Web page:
10 Feb 2017 16:51 IST

Scandal deepens election uncertainty in France

Chartres is a fertile ground for centre-right challenger Francois Fillon

Chartres has in past decades been a bellwether for France’s presidential elections, but ahead of this spring’s poll the signal from this white-collar city appears to be blurred by a scandal that has fed into a wave of anti-establishment feeling.

In at least the past four elections, the affluent city famous for its towering thirteenth century gothic cathedral has voted in close alignment with the final national result.

Lying in the Beauce plain 90 km (56 miles) southwest of Paris, Chartres counts perfume makers including Guerlain and Danish pharmaceutical firm Novo Nordisk as local companies. It should be a fertile ground for centre-right challenger Francois Fillon.

The 62-year-old former prime minister’s clean-cut, clean-living image had held appeal in Chartres, run for over 15 years by a conservative mayor.

But embarrassing revelations that his family for years benefited from large parliamentary salaries have hurt that image.

In a Reuters poll of 100 people in Chartres city centre, more than half said their vote was undecided. The survey intends to provide a snapshot of views in a single location and is not intended to reflect nationwide opinions.

For many in Chartres, the scandal was a factor behind their indecision.

“We are living at a time when the word integrity is becoming meaningless for our politicians. We’ve had some blatant examples in the past week”, 86-year-old Maurice Beauzac said.

Marie-Francoise Lagente, 77, retired, said: “There are some factors that mean you will always be a foreigner if you leave your country. I love to travel but I don’t believe we can accept everybody coming to our country.”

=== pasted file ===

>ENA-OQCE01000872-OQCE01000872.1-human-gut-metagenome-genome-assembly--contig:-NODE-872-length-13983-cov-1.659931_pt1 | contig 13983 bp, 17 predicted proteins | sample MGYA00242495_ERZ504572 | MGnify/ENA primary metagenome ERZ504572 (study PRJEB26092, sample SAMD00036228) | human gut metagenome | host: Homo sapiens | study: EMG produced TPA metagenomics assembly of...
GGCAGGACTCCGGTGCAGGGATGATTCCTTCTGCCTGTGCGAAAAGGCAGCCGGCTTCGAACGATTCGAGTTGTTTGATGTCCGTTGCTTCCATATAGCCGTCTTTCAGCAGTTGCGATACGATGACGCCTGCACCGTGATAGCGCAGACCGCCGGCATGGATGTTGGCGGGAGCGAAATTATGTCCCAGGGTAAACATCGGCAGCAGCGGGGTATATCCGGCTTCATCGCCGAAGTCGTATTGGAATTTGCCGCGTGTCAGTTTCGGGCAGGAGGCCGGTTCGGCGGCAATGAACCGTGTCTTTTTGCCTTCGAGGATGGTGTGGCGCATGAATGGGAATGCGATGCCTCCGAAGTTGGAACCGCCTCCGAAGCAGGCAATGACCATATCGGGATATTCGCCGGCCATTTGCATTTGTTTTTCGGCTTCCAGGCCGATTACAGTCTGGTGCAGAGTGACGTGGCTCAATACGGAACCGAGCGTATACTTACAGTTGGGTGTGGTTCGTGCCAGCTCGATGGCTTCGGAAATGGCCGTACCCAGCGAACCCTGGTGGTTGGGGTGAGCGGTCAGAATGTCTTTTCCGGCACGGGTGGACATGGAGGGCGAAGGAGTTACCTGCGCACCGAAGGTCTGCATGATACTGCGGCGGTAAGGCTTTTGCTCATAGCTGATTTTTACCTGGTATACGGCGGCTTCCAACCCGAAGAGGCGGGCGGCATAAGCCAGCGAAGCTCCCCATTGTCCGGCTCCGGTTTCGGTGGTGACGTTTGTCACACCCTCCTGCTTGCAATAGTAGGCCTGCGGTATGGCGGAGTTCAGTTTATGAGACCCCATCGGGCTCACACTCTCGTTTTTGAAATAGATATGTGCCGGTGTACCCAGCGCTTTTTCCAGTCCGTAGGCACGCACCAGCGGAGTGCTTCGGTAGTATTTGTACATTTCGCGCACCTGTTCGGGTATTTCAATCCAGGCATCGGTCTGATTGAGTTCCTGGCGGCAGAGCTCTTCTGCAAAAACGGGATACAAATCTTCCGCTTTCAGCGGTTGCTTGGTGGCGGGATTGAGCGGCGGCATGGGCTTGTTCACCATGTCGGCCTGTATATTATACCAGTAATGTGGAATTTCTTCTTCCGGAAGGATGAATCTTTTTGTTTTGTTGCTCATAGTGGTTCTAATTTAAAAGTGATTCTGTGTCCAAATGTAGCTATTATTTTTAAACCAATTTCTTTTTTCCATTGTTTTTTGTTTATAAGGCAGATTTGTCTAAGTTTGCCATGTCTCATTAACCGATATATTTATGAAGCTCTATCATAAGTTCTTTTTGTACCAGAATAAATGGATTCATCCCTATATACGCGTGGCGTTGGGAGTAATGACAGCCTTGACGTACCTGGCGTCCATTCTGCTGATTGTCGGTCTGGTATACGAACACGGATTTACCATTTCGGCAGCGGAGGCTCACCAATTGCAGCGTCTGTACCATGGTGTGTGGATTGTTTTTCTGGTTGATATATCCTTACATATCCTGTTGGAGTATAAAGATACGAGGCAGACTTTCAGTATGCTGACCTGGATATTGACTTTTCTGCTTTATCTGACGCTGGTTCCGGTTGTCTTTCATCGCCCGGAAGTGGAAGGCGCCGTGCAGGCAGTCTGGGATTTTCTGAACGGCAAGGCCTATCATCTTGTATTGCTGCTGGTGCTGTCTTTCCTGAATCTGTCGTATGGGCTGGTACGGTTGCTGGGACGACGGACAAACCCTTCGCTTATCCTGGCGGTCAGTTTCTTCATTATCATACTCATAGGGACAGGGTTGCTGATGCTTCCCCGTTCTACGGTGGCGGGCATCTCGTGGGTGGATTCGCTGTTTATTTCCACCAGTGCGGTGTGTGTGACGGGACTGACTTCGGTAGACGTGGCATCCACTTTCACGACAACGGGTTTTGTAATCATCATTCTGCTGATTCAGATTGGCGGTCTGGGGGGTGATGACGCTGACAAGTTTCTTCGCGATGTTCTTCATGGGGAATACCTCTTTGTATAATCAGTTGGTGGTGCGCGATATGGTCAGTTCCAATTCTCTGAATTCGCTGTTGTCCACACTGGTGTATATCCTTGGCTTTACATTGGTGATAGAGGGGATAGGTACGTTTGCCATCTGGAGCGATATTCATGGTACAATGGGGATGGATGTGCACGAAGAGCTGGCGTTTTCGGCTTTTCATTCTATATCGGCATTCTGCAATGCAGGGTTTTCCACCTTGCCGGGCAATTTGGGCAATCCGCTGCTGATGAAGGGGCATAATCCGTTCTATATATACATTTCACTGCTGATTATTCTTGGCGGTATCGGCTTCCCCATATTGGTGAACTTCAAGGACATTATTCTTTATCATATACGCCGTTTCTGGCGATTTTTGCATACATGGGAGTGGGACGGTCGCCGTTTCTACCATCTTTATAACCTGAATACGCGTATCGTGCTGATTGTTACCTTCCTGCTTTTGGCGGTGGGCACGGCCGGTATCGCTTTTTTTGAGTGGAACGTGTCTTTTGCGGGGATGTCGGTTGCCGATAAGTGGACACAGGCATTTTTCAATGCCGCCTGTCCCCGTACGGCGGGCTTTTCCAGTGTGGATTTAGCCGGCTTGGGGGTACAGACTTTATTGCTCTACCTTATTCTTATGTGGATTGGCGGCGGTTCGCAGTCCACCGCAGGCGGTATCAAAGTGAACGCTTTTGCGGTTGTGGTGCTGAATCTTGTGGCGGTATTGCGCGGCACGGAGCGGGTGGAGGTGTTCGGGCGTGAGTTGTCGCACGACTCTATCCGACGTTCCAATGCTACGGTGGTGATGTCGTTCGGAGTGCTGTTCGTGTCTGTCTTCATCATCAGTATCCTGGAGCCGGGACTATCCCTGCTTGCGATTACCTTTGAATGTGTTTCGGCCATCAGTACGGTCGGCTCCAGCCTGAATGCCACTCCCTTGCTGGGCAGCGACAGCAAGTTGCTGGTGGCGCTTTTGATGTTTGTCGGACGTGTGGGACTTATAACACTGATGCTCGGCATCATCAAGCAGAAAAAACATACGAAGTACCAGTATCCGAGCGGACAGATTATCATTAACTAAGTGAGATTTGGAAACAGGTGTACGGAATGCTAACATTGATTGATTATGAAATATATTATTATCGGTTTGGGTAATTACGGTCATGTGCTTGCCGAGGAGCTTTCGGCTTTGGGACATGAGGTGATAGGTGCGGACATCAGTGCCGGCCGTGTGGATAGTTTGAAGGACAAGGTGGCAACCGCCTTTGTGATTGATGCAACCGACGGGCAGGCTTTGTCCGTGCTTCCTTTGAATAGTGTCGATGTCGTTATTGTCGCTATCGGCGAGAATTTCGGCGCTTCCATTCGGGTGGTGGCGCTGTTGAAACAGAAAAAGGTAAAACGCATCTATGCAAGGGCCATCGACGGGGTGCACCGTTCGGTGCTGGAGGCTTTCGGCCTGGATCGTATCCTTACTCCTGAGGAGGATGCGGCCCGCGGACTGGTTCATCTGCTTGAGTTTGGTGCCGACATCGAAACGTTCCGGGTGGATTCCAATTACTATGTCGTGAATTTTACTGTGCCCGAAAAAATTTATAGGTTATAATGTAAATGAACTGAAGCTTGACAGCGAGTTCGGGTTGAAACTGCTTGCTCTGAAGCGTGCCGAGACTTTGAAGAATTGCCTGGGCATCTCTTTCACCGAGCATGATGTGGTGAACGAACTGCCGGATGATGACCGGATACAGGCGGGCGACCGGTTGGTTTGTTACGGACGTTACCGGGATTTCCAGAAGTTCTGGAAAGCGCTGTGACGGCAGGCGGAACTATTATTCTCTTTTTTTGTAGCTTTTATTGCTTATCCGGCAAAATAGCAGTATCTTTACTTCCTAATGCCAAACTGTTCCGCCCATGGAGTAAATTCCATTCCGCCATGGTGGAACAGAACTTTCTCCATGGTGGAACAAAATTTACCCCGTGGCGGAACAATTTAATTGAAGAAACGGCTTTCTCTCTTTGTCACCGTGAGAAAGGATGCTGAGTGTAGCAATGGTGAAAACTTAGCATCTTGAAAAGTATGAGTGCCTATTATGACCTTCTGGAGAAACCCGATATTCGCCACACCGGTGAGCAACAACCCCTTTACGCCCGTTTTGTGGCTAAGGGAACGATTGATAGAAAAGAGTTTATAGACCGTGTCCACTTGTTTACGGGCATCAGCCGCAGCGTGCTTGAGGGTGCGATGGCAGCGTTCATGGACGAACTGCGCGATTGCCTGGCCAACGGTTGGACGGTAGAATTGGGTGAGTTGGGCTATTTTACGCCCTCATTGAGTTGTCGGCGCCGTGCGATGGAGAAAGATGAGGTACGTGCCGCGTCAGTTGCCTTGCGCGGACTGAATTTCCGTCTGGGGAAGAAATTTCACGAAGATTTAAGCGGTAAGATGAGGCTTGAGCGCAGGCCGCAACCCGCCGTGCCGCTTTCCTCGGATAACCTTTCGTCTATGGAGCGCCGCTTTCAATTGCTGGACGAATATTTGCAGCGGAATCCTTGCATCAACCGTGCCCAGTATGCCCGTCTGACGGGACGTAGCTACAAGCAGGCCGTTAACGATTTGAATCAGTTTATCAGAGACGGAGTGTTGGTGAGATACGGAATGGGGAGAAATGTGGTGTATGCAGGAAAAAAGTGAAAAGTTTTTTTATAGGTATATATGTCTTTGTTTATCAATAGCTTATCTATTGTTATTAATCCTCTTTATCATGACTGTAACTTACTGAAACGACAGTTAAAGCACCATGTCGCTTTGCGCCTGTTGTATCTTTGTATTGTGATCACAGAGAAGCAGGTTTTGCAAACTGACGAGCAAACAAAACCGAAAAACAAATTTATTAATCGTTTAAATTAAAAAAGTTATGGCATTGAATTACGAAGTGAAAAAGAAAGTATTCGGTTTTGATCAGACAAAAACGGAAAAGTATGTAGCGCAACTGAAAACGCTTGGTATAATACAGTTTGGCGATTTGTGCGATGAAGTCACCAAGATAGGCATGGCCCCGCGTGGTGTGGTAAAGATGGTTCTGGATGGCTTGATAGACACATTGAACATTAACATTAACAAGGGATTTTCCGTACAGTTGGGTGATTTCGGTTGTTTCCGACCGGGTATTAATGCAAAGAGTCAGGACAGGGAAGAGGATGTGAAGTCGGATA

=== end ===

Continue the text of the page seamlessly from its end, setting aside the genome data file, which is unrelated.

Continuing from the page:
Cathy Dos Santos, 21, unemployed, holding a blackboard with the word “Honnetete” (honesty), said: “Being honest means voting according to your own feelings and not letting others tell you what you should do.”

Stephane Dominois, 46, holding a blackboard with the word “Logement” (housing), said: “Everybody has the right to live but when it comes to housing, French people must have priority.”

Julien Ambrosio, 27, a salesman, holding a blackboard with the word “Confiance” (confidence), said: “We must be able to trust our politicians but that’s more and more difficult with what’s going on at the moment.”

Bruno Grausem, 44, a sales representative, holding a blackboard with the phrase “Pouvoir d’achat” (purchasing power), said: “I would love people to be able to buy something from me without having to ask me a thousand questions.”

Malika Etchekopar-Etchart, 38, unemployed, holding a blackboard with the word “Chomage” (unemployment), said: “It’s more and more difficult to find a job. A few years back, it was a lot easier.”

Kevin Ndongala, 22, a student, said: “I hear many candidates saying we have too many public sector workers in France but that’s not true. We need them all.”

Mehdi Belhabassi, 21, a shop assistant, holding a blackboard with the word “Unite” (unity), said: “It’s important for us to live together in peace and respect each other. No matter where we come from, we’re all French and we’re all equal.”

Marie-Laure Mathonnat, 54, a public sector worker, holding a blackboard with the word “Ecologie” (ecology), said: “I have always voted but this time, really, I don’t think I’ll go I’m fed up with politics. I don’t believe in it anymore.”

Jean-Claude P, 68, retired, holding a blackboard with the word “Paix” (peace), said: “I dream of a politician who would give us work and peace. Peace in the world, that’s the most important thing.”

Jacques Gioanetti, 68, retired, holding a blackboard with the word “Honnetete” (honesty), said: “In politics today, it’s one for all, all rotten. Promises are made but never kept.”

Christophe Rouze, 58, an actor, holding a blackboard with the word “Integrite” (Integrity), said: “Politicians ask us to trust them but we feel like the fall guys in a big farce.”

Patricia Breard, 53, a nurse, holding a blackboard with the words “Avenir des jeunes” (future for young people), said: “Today, I wouldn’t want to have kids. I’d be too worried about their future.”